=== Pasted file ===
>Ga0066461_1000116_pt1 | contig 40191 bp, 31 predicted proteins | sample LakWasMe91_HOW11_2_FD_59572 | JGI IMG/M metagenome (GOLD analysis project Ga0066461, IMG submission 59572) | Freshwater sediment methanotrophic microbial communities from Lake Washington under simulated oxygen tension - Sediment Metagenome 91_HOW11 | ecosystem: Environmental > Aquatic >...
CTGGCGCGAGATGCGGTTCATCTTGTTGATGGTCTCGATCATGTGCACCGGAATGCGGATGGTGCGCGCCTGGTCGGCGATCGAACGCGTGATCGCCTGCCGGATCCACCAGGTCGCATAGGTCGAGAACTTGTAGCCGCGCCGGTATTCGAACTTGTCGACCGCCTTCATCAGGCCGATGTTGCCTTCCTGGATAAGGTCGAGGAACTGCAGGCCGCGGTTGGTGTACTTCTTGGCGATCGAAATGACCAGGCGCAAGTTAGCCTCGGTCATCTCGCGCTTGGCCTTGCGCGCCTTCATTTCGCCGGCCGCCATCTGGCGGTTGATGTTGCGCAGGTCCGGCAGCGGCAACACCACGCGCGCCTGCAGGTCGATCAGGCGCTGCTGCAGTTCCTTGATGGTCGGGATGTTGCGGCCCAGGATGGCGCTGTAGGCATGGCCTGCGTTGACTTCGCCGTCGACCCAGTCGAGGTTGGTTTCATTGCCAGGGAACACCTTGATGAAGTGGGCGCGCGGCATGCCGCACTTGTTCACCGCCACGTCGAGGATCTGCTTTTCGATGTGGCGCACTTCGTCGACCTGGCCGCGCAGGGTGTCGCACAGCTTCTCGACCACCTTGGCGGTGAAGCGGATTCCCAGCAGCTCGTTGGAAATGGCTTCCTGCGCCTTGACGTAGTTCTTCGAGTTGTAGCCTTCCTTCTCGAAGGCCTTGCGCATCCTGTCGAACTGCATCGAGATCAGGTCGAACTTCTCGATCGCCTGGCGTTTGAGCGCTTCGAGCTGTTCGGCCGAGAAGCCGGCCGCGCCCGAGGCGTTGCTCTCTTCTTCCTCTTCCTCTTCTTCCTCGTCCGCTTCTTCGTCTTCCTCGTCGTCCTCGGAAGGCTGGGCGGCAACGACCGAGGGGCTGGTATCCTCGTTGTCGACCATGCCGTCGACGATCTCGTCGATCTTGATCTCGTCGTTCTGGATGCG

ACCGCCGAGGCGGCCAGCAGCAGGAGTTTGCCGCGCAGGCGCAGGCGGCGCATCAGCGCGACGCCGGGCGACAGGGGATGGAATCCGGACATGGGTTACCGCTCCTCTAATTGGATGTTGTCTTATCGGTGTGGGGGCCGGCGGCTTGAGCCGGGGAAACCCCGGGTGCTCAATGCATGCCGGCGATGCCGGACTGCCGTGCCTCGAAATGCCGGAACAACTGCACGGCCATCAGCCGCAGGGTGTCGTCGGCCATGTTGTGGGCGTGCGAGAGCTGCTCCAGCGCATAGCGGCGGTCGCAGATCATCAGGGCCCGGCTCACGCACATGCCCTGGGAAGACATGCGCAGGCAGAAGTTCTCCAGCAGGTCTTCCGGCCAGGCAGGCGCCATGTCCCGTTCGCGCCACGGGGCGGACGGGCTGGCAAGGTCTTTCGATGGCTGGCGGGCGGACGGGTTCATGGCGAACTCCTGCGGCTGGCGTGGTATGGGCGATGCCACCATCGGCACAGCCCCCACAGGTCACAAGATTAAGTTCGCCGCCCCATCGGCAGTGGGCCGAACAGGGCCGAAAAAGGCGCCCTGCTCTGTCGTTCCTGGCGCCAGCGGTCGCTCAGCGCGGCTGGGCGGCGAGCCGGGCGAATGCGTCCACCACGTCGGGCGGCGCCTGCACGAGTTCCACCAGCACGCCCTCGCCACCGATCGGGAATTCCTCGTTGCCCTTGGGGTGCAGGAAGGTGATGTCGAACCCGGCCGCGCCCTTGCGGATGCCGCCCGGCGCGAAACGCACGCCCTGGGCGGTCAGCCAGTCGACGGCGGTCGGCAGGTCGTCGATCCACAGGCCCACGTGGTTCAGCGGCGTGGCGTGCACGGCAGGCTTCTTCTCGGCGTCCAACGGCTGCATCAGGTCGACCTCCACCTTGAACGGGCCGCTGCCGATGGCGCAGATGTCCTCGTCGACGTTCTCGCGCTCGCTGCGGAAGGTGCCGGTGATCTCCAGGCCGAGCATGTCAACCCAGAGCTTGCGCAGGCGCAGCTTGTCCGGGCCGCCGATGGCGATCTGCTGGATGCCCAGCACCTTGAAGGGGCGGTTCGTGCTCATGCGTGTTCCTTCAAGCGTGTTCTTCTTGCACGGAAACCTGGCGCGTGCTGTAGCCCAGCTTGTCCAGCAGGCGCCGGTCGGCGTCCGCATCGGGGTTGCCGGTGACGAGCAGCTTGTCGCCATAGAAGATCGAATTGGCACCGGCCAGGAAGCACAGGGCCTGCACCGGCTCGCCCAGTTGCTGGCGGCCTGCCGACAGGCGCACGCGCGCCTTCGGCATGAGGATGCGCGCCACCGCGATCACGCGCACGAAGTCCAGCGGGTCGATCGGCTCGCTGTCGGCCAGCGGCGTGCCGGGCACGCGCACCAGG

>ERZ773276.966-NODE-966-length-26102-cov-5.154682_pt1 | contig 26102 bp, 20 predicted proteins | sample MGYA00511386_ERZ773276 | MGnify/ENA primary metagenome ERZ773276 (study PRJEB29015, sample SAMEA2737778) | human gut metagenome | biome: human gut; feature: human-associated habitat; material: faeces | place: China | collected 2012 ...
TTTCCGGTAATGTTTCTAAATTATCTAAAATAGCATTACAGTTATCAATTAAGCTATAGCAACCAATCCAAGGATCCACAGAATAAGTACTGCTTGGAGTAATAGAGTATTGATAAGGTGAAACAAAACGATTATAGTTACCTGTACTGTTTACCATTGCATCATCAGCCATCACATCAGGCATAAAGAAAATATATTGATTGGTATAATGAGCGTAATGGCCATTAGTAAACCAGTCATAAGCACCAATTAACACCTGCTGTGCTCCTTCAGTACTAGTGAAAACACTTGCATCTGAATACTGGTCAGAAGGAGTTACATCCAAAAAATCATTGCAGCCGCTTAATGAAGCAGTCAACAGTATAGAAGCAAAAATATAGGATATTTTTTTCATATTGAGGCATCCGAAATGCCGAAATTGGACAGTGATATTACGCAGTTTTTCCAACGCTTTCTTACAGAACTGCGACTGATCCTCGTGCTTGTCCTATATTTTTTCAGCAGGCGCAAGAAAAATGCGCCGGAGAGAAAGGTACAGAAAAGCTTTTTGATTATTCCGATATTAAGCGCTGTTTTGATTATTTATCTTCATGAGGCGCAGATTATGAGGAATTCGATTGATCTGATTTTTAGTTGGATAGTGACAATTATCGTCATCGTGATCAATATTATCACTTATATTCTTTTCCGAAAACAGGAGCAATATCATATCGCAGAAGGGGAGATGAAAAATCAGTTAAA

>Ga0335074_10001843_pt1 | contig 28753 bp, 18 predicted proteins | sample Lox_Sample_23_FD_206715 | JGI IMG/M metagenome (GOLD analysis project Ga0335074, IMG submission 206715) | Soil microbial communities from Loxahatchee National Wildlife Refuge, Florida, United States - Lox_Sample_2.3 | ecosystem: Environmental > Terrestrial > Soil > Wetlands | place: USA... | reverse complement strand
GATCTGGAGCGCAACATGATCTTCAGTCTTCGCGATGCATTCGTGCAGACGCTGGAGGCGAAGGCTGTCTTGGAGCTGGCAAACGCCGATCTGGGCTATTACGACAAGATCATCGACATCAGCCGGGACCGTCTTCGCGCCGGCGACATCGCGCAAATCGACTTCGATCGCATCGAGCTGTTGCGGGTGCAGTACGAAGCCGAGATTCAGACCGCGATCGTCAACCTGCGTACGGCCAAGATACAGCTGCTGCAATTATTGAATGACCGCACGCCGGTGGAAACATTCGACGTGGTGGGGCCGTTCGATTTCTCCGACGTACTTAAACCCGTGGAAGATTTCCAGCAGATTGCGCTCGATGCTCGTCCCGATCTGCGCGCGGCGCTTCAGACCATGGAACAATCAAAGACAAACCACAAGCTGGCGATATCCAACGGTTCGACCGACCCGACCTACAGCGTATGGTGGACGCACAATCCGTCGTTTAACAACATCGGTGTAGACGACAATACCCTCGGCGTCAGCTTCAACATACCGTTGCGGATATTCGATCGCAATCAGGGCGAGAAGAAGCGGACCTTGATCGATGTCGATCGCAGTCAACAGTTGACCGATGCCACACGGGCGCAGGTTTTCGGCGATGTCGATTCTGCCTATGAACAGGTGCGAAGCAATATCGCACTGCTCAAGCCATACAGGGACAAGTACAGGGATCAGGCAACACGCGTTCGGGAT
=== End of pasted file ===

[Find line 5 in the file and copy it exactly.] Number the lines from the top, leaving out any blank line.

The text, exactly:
TTTCCGGTAATGTTTCTAAATTATCTAAAATAGCATTACAGTTATCAATTAAGCTATAGCAACCAATCCAAGGATCCACAGAATAAGTACTGCTTGGAGTAATAGAGTATTGATAAGGTGAAACAAAACGATTATAGTTACCTGTACTGTTTACCATTGCATCATCAGCCATCACATCAGGCATAAAGAAAATATATTGATTGGTATAATGAGCGTAATGGCCATTAGTAAACCAGTCATAAGCACCAATTAACACCTGCTGTGCTCCTTCAGTACTAGTGAAAACACTTGCATCTGAATACTGGTCAGAAGGAGTTACATCCAAAAAATCATTGCAGCCGCTTAATGAAGCAGTCAACAGTATAGAAGCAAAAATATAGGATATTTTTTTCATATTGAGGCATCCGAAATGCCGAAATTGGACAGTGATATTACGCAGTTTTTCCAACGCTTTCTTACAGAACTGCGACTGATCCTCGTGCTTGTCCTATATTTTTTCAGCAGGCGCAAGAAAAATGCGCCGGAGAGAAAGGTACAGAAAAGCTTTTTGATTATTCCGATATTAAGCGCTGTTTTGATTATTTATCTTCATGAGGCGCAGATTATGAGGAATTCGATTGATCTGATTTTTAGTTGGATAGTGACAATTATCGTCATCGTGATCAATATTATCACTTATATTCTTTTCCGAAAACAGGAGCAATATCATATCGCAGAAGGGGAGATGAAAAATCAGTTAAA